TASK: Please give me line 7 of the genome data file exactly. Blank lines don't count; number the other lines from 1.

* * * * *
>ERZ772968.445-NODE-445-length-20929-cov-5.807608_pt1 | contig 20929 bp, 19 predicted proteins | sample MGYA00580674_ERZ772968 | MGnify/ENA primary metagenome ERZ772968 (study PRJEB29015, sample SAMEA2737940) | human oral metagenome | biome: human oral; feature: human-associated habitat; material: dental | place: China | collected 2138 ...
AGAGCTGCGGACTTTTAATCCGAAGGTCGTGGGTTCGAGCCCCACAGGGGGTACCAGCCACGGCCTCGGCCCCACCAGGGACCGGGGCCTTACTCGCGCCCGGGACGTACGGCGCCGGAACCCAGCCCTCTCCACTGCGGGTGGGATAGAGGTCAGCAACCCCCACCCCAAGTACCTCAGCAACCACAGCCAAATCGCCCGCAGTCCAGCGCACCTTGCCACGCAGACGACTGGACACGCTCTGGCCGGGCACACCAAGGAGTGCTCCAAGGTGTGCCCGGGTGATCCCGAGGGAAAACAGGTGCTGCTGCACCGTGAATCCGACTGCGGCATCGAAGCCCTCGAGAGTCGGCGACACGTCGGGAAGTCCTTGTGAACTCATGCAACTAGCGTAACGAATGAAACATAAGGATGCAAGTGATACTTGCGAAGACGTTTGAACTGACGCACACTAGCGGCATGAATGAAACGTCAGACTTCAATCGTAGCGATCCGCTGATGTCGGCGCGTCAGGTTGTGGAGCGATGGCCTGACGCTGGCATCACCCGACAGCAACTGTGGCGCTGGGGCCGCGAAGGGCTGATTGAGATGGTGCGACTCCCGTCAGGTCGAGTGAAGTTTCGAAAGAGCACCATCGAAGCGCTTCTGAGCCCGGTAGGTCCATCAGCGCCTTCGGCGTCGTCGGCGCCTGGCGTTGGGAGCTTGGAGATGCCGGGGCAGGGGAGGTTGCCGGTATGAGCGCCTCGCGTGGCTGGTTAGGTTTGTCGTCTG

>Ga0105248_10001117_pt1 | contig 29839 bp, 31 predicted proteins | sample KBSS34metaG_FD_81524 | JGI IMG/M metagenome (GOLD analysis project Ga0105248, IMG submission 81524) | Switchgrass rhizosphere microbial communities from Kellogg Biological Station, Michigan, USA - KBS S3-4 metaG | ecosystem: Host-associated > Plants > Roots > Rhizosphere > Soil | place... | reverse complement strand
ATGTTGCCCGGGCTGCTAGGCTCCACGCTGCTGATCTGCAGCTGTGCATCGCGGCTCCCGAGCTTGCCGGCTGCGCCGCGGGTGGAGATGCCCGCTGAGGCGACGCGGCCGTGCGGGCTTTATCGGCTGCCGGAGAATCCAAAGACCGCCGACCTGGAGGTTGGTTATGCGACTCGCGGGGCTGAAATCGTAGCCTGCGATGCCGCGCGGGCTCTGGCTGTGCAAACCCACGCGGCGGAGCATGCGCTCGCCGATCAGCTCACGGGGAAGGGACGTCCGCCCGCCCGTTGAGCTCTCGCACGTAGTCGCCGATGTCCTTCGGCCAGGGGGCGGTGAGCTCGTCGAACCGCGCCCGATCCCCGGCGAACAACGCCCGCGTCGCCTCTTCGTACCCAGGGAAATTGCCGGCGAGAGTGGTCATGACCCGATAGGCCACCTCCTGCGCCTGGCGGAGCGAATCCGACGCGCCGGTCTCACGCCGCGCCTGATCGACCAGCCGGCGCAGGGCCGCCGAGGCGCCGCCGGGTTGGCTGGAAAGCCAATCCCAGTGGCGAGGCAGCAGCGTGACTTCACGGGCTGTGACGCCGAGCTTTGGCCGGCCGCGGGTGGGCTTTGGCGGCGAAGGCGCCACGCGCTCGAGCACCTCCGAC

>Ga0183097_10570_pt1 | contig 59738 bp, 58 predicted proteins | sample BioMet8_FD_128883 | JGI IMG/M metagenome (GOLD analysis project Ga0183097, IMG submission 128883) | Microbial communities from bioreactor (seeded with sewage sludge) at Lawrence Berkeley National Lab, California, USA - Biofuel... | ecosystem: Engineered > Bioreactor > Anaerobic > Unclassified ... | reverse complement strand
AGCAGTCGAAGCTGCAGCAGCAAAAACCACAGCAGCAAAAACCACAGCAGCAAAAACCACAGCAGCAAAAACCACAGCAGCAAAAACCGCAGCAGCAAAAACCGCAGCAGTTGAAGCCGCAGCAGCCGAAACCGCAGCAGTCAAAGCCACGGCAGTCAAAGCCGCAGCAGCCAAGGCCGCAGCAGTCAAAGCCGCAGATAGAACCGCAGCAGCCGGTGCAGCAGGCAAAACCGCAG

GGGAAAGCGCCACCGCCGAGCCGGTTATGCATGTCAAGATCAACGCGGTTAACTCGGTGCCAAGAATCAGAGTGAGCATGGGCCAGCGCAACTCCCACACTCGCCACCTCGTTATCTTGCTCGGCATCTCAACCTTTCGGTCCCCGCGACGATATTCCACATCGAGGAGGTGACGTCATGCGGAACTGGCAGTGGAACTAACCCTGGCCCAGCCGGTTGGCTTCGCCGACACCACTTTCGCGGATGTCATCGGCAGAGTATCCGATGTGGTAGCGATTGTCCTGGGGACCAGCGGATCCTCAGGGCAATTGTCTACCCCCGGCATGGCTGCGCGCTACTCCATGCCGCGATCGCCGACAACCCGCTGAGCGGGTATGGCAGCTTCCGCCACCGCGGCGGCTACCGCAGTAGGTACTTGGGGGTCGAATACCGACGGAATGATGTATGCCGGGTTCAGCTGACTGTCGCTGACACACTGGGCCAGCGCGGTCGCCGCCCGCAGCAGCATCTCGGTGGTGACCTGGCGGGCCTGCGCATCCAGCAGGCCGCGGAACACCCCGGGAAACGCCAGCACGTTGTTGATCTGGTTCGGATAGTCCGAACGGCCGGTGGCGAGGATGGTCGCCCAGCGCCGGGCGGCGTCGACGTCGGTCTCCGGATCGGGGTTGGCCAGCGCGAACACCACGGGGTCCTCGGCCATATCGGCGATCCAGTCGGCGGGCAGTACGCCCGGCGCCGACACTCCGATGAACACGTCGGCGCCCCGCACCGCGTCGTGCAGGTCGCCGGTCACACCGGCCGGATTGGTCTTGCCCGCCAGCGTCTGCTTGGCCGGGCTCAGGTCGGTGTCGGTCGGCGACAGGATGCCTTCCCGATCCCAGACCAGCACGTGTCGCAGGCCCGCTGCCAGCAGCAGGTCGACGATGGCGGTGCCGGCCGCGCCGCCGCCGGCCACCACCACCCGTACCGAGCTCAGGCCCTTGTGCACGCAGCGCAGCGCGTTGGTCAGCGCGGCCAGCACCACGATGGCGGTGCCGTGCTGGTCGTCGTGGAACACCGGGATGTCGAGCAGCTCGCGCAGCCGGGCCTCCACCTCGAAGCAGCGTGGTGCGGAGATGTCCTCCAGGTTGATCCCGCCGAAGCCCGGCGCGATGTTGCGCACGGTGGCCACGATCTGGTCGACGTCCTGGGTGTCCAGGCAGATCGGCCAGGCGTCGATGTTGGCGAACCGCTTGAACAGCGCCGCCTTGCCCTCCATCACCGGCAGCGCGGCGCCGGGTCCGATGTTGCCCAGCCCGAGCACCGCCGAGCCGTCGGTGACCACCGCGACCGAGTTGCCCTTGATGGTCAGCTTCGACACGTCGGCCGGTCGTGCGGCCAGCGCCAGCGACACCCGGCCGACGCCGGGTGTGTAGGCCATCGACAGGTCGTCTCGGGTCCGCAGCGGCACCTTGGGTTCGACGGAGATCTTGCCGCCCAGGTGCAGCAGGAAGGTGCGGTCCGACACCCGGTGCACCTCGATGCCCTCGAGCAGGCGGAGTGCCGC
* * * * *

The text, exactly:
GGGAAAGCGCCACCGCCGAGCCGGTTATGCATGTCAAGATCAACGCGGTTAACTCGGTGCCAAGAATCAGAGTGAGCATGGGCCAGCGCAACTCCCACACTCGCCACCTCGTTATCTTGCTCGGCATCTCAACCTTTCGGTCCCCGCGACGATATTCCACATCGAGGAGGTGACGTCATGCGGAACTGGCAGTGGAACTAACCCTGGCCCAGCCGGTTGGCTTCGCCGACACCACTTTCGCGGATGTCATCGGCAGAGTATCCGATGTGGTAGCGATTGTCCTGGGGACCAGCGGATCCTCAGGGCAATTGTCTACCCCCGGCATGGCTGCGCGCTACTCCATGCCGCGATCGCCGACAACCCGCTGAGCGGGTATGGCAGCTTCCGCCACCGCGGCGGCTACCGCAGTAGGTACTTGGGGGTCGAATACCGACGGAATGATGTATGCCGGGTTCAGCTGACTGTCGCTGACACACTGGGCCAGCGCGGTCGCCGCCCGCAGCAGCATCTCGGTGGTGACCTGGCGGGCCTGCGCATCCAGCAGGCCGCGGAACACCCCGGGAAACGCCAGCACGTTGTTGATCTGGTTCGGATAGTCCGAACGGCCGGTGGCGAGGATGGTCGCCCAGCGCCGGGCGGCGTCGACGTCGGTCTCCGGATCGGGGTTGGCCAGCGCGAACACCACGGGGTCCTCGGCCATATCGGCGATCCAGTCGGCGGGCAGTACGCCCGGCGCCGACACTCCGATGAACACGTCGGCGCCCCGCACCGCGTCGTGCAGGTCGCCGGTCACACCGGCCGGATTGGTCTTGCCCGCCAGCGTCTGCTTGGCCGGGCTCAGGTCGGTGTCGGTCGGCGACAGGATGCCTTCCCGATCCCAGACCAGCACGTGTCGCAGGCCCGCTGCCAGCAGCAGGTCGACGATGGCGGTGCCGGCCGCGCCGCCGCCGGCCACCACCACCCGTACCGAGCTCAGGCCCTTGTGCACGCAGCGCAGCGCGTTGGTCAGCGCGGCCAGCACCACGATGGCGGTGCCGTGCTGGTCGTCGTGGAACACCGGGATGTCGAGCAGCTCGCGCAGCCGGGCCTCCACCTCGAAGCAGCGTGGTGCGGAGATGTCCTCCAGGTTGATCCCGCCGAAGCCCGGCGCGATGTTGCGCACGGTGGCCACGATCTGGTCGACGTCCTGGGTGTCCAGGCAGATCGGCCAGGCGTCGATGTTGGCGAACCGCTTGAACAGCGCCGCCTTGCCCTCCATCACCGGCAGCGCGGCGCCGGGTCCGATGTTGCCCAGCCCGAGCACCGCCGAGCCGTCGGTGACCACCGCGACCGAGTTGCCCTTGATGGTCAGCTTCGACACGTCGGCCGGTCGTGCGGCCAGCGCCAGCGACACCCGGCCGACGCCGGGTGTGTAGGCCATCGACAGGTCGTCTCGGGTCCGCAGCGGCACCTTGGGTTCGACGGAGATCTTGCCGCCCAGGTGCAGCAGGAAGGTGCGGTCCGACACCCGGTGCACCTCGATGCCCTCGAGCAGGCGGAGTGCCGC